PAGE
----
By Sarah Schrock

Imagine the life of a child in poverty from a country afflicted with political upheavals, economic uncertainties and famine that dances on the heels of unpredictable rains. In a land where security means life behind iron gates and armed men for the privileged and elite, or in the sheer numbers of slum dwellers who can band together in a crisis. In such a world, family is your lifeline. Now imagine, that the child is orphaned at the age of 9, left with no relative capable or able to feed and care for her.

This is the beginning of the story of Nyoti Claudine Blessing Kasongo, from Lubumbashi, Congo. She shared her story at a small intimate gathering at the Mendro home on Poorman Creek last week. After surviving on her own doing household chores, Nyoti found her way to the Jamaa Letu orphanage, a facility operated by the United Methodist Church. There she was able to finish schooling, teach herself English by watching “Barney” episodes, and build a new family at the orphanage.

With dedication to her studies, Nyoti entered university on scholarships and earned her degree in nutritional sciences. She currently teaches English and social studies at an international school in Lubumbashi and was commissioned as a translator to United Methodist Pacific Northwest Conference of Bishops recently held in Portland.

Nyoti reflected upon her observations of charity and love at the Mendros’ home and again at the Methow Valley United Methodist Church on Sunday to give context to the supporters and faithful who care for the children of Africa who face similar struggles. Without the numerous sponsors and supporters for programs like Jamaa Letu and Peniel House (the orphanage steered by the Mendro’s network of sponsors), success stories such as Nyoti would not be possible. She shared her gratefulness and her reflections on the many acts of love with which she has been blessed.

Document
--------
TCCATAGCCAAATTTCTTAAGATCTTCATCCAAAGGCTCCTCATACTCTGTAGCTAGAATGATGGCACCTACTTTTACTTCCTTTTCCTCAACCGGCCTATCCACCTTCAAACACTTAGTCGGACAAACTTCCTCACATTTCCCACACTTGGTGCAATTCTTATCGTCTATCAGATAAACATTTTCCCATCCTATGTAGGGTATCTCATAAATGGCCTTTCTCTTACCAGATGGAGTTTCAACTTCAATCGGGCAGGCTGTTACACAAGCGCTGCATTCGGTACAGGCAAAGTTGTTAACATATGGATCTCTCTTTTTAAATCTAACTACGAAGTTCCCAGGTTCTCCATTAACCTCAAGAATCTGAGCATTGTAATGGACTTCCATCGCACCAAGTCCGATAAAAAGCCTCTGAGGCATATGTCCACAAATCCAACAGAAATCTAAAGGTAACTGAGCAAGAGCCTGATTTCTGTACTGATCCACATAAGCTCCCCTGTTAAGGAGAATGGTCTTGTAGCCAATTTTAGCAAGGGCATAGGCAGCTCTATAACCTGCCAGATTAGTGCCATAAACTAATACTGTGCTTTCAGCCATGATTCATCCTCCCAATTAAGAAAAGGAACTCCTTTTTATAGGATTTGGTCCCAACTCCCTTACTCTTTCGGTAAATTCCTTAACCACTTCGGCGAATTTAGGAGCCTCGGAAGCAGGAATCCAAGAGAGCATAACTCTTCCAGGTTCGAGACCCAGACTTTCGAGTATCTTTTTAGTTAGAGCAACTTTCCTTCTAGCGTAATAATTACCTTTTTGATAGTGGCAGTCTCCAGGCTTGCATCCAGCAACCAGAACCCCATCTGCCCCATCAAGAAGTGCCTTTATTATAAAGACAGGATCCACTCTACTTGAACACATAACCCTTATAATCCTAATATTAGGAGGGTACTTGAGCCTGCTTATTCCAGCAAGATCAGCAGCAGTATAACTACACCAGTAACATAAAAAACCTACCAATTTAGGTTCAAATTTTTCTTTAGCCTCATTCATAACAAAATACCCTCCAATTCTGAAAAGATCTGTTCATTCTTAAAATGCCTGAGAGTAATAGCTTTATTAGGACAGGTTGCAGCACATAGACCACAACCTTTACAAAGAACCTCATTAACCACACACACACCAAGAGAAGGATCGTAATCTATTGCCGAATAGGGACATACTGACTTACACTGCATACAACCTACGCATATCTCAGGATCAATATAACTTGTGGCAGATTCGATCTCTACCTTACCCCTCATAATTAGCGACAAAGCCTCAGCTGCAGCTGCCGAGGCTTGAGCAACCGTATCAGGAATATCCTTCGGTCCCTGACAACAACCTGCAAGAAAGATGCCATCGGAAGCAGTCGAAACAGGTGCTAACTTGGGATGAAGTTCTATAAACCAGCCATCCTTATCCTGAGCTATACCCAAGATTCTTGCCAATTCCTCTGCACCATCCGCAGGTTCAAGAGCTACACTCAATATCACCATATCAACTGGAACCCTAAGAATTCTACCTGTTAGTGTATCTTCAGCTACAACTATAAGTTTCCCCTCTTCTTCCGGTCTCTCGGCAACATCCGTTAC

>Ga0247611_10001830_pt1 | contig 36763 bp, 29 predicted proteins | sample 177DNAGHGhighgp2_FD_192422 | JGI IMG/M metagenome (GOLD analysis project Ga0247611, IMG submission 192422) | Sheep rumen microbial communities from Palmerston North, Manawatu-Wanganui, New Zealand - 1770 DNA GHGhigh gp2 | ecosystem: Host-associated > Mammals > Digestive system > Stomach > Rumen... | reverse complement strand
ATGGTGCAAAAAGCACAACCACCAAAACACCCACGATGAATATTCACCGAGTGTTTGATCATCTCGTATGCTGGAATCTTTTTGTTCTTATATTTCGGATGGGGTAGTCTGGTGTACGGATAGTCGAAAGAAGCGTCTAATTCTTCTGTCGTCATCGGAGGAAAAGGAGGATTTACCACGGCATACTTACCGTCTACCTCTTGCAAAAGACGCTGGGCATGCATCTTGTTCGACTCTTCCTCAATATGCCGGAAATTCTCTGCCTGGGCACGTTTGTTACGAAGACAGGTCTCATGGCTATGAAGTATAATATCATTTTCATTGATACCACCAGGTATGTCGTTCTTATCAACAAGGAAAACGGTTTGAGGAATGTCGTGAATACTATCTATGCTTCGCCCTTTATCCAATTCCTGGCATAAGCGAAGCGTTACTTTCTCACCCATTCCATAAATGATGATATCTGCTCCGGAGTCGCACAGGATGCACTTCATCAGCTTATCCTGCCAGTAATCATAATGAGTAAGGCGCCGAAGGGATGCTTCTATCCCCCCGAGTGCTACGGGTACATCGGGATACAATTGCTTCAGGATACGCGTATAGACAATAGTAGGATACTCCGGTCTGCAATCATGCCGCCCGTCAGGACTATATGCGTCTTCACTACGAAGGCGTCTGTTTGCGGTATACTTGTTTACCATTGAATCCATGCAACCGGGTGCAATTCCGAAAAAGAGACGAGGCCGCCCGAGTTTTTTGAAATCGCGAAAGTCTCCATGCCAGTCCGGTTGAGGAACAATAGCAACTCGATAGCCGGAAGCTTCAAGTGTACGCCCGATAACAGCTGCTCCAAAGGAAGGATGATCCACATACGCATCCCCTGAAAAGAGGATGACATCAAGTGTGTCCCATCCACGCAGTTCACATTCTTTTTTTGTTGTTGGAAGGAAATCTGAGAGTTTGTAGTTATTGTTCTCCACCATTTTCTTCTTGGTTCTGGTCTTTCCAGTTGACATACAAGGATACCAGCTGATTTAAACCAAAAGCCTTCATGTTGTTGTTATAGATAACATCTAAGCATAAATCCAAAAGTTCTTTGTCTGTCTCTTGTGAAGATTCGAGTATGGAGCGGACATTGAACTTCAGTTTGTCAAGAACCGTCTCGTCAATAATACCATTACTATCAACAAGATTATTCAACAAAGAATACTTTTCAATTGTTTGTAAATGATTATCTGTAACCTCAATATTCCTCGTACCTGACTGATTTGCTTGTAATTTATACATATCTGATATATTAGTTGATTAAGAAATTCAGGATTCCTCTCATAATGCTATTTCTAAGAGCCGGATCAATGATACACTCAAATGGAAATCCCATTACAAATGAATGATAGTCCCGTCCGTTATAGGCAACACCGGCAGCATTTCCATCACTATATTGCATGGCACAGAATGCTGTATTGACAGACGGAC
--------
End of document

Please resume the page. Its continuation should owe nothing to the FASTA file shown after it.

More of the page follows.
With grace and poise, Nyoti spoke about her revelations and learning through her difficult life, she pointed to love as the guiding light. She shared her observation at a homeless shelter in Bothell, and her surprise of witnessing interfaith cooperation for the homeless here in the United States, where Jews, Christians, Muslims and atheists work side-by-side to assist the vulnerable.  “What I have come to know, is that the true God is the God of love,” she said.

When asked about her observations of life in America, she cited many striking differences to point out. First off, Americans don’t walk nearly as much as Africans. “Everyone here has a car and drives. It is not the case in Lubumbashi. Yes, we have cars, but most people walk,” she said. She also noted that the food here has more cheese and that people treat their dogs as family members as opposed to strictly guard dogs as they do back home. Technology is everywhere here, she noted: keyless entry for car trunks, escalators and elevators instead of stairs, automatic sliding doors at grocery stores, and toilets that flush themselves when you stand!

Wayne and Linda Mendro consider Nyoti their unofficial adopted grandchild. The Mendros have made many trips to the Congo to assist the vulnerable, disabled and orphaned through involvement with the United Methodist Church and on their own accord. Along with Patrick Tompousse, who came in May, Nyoti is the second visitor from the Congo to visit the Methow Valley and share their stories. Please send me more extraordinary stories to share and inspire to


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